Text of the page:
Whilst the Victorian Milk Price is linked to the export global price for a particular basket of dairy goods (WMP, SMP, Butter, Cheese etc.) it is fair to say that the transparency around the profitability of the whole supply chain from farm gate to market is a concern. It is fair to say that the lack of stability and disproportionate risk being born at the farm gate is stifling capital inflows into the industry. Even larger investment companies have little foresight over pricing going forward setting a tone of reluctance to invest.
The industry has some unique resources and opportunities, but if Transparency and risk across the whole supply chain is not dealt with then we may see minimal growth going forward. With the loss of the Australian co-operative dominated landscape and the rise of the corporate processing sector, we have significant risk related to the senior management executive churn. We are seeing very short sighted decisions which may increase competition in the short term but a lack of understanding from the processing and retail sector and some of agricultural production systems could be related to the eroding profitability and re- investment in the pre-farm gate farming sector. Therefore a whole supply chain vision for the Australian dairy industry should be sought to ensure the market is working correctly and everyone is enjoying the spoils in the sector.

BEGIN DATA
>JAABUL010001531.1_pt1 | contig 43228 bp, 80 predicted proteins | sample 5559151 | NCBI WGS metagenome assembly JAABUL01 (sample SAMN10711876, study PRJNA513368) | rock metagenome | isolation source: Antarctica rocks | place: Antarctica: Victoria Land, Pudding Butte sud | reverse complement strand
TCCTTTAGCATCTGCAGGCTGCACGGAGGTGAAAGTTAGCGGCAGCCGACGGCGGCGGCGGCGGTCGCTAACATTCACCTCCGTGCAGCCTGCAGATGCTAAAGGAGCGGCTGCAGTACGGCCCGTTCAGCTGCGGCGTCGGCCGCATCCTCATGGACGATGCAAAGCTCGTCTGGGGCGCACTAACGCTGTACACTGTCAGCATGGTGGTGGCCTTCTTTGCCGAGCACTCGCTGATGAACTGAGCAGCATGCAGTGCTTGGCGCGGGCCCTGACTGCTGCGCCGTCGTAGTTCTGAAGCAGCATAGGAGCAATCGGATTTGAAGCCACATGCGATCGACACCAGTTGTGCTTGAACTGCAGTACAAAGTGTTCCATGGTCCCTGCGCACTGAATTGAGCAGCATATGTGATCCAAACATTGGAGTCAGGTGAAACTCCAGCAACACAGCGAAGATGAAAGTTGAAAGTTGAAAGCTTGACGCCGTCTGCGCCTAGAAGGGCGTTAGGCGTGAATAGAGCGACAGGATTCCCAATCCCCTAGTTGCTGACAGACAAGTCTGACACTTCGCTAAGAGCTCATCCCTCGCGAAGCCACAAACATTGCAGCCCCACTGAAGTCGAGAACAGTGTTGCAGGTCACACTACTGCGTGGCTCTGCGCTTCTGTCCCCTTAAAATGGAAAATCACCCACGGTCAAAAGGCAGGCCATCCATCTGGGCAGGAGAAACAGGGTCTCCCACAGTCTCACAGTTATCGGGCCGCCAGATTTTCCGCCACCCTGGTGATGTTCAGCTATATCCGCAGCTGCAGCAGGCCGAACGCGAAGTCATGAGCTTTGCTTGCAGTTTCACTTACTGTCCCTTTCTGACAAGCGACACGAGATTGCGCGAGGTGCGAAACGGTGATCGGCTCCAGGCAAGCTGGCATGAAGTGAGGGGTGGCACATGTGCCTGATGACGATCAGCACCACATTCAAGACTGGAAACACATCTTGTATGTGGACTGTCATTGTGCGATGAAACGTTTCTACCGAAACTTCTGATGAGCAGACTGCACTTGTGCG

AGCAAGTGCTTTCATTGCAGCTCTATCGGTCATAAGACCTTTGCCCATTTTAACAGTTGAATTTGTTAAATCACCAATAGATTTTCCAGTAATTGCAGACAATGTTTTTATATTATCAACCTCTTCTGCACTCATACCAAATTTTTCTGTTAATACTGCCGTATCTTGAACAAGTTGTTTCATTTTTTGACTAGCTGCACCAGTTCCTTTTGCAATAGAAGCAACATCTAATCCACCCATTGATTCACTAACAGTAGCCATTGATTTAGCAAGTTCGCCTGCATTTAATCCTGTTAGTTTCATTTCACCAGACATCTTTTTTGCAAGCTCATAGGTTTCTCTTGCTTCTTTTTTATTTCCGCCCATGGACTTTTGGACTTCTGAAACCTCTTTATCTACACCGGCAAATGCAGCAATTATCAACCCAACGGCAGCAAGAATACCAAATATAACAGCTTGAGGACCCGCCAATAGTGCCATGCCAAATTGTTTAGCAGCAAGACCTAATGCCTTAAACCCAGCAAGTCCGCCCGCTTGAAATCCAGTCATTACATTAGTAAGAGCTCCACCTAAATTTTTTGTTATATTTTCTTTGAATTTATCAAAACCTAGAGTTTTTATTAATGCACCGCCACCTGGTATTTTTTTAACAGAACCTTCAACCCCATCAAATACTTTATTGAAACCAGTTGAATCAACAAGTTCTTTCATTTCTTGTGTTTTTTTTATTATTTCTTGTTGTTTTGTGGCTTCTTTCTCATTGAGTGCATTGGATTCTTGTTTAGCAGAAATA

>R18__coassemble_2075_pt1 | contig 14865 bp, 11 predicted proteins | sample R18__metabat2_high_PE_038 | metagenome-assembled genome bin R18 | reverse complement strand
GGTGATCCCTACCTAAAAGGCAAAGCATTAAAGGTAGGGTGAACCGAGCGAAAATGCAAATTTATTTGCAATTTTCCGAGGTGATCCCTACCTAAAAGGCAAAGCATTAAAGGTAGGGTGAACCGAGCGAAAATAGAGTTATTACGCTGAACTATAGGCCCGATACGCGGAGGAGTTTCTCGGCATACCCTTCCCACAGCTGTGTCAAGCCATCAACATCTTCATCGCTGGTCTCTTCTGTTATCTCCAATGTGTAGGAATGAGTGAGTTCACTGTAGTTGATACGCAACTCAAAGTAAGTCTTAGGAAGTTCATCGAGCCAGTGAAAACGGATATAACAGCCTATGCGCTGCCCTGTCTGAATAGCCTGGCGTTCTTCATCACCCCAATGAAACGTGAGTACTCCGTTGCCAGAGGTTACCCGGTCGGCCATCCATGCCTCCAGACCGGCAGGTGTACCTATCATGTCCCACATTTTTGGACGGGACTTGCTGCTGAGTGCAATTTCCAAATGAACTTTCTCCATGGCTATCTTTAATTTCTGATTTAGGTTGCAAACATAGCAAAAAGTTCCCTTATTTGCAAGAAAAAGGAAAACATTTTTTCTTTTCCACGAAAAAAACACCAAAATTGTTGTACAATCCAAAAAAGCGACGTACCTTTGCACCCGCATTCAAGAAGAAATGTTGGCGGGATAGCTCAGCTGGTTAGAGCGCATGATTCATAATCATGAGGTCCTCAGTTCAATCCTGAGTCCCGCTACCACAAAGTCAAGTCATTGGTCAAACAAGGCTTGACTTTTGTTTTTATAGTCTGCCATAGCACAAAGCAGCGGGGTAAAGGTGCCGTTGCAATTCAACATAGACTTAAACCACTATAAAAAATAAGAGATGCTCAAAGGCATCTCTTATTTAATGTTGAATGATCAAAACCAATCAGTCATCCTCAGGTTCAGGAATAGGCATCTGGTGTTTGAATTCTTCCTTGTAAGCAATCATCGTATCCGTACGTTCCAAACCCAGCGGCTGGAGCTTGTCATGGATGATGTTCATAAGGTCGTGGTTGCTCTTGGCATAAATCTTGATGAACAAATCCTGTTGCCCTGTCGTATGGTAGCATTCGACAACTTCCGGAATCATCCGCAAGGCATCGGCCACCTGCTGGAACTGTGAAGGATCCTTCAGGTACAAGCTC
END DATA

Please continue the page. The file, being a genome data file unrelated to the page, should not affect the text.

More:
12. Milk measuring, Milk sampling, Processor Arrangements.
Further to the issues identified by the commission in their issues paper, the UDV would like to draw the attention of the ACCC to a number of other points.
As has been mentioned in other sections of this submission, processor collusion appears to be occurring among milk processors throughout the state of Victoria. This has already been
referred to regarding the use of milk swap deals that are restricting the free movement of farmers to switch processors.